A police officer with CPD's media relations team told Mic that the Homan Square facility did not differ from other precincts operated by the department, but noted that it was often used by undercover police officers who needed to maintain their cover and held other police facilities, including a ballistic lab. The spokeswoman also said that persons detained at the compound were treated identically to those held at other department properties and claimed it was open to the public to recover stolen property.

The Chicago Police Department did not reply to Mic's follow-up questions, including whether the "past incidents of police misconduct" that CPD referred to in their statement to MSNBC were related to past incidents or practices at Homan Square. The Chicago branch of the National Lawyers Guild did not respond to a request for comment.

Why you should care: If you're concerned about police militarization, civil rights or the integrity of the justice system, a place like Homan Square is a terrifying vision of what happens when those issues are ignored by those in power. If Ackerman's allegations are correct, suspects at Homan Square were railroaded into giving confessions under both severe physical and mental coercion.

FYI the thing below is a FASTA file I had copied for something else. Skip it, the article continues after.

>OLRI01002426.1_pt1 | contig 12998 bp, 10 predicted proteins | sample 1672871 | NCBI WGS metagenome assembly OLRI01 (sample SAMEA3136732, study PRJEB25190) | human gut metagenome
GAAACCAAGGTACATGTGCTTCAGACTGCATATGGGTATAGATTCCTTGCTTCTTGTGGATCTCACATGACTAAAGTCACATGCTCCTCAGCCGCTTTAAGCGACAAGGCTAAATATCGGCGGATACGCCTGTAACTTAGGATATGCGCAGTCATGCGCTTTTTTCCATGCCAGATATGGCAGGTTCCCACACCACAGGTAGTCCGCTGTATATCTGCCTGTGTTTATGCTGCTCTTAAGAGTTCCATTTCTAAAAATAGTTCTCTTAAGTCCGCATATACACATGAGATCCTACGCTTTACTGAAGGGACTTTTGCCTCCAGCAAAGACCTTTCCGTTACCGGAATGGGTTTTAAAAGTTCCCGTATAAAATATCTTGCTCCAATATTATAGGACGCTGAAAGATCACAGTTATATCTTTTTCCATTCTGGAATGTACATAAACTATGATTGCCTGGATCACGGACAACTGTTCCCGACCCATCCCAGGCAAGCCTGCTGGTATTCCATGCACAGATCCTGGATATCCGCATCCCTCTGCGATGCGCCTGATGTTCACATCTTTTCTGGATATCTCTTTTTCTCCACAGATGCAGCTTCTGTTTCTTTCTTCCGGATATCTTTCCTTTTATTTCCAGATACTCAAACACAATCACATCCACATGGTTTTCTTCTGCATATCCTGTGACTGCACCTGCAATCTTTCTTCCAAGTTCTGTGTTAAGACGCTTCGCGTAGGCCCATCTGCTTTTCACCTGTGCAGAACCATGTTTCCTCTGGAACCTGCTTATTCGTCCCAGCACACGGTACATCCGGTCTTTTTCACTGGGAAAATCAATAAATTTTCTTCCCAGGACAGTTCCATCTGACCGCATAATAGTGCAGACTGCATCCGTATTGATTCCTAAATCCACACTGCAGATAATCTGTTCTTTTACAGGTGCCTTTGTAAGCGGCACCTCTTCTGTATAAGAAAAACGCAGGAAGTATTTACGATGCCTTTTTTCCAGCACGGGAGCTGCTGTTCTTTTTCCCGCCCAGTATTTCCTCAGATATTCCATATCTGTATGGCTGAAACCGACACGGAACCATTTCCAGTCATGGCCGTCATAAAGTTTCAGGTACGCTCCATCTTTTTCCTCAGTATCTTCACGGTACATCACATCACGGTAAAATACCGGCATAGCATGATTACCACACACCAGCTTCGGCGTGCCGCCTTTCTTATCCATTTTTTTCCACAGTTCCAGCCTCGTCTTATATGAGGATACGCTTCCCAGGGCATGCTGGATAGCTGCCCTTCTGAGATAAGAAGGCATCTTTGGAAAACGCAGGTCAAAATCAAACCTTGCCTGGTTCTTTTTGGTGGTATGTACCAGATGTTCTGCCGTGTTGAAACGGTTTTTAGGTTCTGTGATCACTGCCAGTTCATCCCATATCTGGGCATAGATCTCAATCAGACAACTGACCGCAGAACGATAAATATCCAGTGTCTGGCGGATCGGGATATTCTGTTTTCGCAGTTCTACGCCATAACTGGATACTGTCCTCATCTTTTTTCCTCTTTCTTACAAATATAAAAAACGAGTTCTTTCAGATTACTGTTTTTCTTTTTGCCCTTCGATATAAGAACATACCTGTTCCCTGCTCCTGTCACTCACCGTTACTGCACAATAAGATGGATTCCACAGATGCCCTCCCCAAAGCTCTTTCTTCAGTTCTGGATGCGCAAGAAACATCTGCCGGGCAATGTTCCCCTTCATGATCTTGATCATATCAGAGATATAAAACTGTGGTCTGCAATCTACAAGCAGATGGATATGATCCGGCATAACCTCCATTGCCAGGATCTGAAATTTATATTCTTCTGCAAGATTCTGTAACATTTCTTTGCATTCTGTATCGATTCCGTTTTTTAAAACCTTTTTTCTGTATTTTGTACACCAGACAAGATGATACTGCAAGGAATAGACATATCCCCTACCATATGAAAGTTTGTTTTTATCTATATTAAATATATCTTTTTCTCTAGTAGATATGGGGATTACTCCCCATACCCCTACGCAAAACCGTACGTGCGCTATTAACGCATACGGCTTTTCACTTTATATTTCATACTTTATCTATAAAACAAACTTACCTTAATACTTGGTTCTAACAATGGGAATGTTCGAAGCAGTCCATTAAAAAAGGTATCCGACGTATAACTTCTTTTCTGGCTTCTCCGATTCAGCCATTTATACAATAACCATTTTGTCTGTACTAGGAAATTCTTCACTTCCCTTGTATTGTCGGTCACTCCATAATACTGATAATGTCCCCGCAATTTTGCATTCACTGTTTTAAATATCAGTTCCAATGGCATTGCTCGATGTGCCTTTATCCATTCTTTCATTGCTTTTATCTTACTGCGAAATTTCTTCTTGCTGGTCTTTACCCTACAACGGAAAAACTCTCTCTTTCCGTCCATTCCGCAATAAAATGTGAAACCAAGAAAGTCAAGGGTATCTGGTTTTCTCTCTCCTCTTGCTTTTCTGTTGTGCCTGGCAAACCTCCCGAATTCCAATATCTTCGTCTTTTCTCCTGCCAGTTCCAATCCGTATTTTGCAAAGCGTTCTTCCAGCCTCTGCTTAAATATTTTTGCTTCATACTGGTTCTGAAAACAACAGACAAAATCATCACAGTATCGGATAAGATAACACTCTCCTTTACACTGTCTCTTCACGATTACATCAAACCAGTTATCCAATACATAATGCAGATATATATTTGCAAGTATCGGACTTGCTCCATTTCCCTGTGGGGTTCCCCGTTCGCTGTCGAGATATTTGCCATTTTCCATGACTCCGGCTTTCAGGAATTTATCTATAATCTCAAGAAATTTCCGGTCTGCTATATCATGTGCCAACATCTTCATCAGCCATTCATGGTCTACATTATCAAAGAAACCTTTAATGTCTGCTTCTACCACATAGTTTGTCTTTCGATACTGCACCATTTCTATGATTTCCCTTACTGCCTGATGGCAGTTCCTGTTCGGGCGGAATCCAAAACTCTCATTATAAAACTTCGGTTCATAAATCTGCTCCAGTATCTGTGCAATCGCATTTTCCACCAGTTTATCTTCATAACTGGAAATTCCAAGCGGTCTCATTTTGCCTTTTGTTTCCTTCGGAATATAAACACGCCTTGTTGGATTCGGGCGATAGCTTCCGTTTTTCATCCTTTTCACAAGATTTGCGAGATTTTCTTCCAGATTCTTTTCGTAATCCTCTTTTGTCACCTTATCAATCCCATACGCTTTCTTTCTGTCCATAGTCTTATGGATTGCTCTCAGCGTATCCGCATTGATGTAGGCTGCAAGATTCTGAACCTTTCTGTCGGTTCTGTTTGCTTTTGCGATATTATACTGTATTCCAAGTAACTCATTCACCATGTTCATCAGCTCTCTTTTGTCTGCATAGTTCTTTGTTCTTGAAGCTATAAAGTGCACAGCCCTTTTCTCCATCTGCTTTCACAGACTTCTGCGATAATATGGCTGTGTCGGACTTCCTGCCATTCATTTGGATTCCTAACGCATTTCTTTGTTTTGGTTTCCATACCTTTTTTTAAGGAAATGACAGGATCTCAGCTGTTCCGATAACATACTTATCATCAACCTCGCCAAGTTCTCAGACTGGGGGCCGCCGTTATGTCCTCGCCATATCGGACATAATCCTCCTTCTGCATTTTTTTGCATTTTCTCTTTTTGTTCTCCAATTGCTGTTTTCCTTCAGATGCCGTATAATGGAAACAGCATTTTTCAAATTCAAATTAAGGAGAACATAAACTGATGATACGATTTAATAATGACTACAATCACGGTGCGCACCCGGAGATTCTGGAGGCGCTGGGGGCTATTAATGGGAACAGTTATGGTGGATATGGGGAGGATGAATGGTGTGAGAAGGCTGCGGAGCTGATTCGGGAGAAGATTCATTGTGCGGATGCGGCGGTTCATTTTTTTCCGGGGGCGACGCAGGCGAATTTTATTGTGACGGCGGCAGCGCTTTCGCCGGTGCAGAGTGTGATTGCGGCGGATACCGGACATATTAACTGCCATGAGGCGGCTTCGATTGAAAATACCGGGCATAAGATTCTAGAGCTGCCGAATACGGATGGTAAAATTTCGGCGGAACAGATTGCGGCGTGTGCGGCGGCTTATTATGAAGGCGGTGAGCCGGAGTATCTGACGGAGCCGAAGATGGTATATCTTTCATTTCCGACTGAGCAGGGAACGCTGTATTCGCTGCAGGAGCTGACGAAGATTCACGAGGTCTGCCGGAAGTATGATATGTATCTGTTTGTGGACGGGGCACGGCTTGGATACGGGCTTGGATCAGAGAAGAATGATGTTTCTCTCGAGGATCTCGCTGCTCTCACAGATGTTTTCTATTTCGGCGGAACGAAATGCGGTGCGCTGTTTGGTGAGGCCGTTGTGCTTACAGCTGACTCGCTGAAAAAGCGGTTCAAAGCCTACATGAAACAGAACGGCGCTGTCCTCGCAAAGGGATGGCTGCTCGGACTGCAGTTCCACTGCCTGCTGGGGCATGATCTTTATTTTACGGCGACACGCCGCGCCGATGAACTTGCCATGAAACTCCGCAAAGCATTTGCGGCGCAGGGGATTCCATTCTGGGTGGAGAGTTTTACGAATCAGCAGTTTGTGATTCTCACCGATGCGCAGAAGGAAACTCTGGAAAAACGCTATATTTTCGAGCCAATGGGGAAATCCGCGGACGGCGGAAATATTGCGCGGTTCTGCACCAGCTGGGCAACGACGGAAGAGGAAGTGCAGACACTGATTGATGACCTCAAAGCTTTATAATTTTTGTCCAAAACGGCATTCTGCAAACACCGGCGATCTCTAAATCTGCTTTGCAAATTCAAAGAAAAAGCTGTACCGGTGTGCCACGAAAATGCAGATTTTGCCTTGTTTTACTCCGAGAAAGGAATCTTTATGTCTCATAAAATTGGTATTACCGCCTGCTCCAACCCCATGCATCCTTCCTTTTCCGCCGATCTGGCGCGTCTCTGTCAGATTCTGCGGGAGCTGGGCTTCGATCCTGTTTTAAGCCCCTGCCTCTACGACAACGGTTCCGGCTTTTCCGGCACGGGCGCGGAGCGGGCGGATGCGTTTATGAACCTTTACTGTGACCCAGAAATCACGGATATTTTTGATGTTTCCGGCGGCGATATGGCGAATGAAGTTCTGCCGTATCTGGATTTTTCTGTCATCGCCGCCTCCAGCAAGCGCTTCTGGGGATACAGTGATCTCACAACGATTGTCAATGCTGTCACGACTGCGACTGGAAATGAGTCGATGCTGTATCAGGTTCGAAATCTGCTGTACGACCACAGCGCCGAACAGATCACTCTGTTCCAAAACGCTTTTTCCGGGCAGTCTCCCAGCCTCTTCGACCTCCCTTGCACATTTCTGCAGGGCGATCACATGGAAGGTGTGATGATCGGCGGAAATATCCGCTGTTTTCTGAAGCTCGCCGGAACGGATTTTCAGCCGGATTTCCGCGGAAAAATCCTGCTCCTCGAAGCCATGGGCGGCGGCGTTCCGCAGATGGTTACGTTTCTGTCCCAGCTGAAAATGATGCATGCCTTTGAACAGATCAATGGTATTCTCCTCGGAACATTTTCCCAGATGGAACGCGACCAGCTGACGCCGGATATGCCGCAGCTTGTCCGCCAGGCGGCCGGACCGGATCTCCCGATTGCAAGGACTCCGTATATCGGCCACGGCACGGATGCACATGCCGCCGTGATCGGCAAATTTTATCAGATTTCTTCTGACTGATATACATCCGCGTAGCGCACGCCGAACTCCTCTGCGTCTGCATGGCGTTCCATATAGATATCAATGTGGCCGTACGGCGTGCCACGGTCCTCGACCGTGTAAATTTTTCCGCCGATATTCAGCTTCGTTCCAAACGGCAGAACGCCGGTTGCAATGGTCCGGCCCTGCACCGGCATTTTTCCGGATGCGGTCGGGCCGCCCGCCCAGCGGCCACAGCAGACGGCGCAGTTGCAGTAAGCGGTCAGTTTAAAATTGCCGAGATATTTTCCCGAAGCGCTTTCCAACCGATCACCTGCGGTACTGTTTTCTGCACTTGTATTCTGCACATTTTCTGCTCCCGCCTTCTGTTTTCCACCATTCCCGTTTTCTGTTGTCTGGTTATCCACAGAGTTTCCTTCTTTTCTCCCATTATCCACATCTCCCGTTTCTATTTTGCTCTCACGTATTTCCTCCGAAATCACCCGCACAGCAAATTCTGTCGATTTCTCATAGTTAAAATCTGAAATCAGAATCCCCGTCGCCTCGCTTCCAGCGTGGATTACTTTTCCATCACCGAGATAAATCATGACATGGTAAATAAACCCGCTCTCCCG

These heavy-handed tactics are linked to other aggressive policing strategies, such as the increased use of SWAT teams, military-style weaponry and invasive surveillance techniques by law enforcement agencies across the country documented recently by the ACLU. In November 2014, the U.N. Committee against Torture released a report harshly criticizing American police for military-style interrogations, disregarding the rights of citizens and excessive violence during pursuit and arrest of suspects. Reuters reported that panel member Alessio Bruni singled out Chicago's police for "reported current police violence in Chicago especially against African-Americans and Latino young people."

"I've never known any kind of organized, secret place where they go and just hold somebody before booking for hours and hours and hours," retired D.C. homicide detective James Trainium told Ackerman. "That scares the hell out of me that [it] even exists or might exist."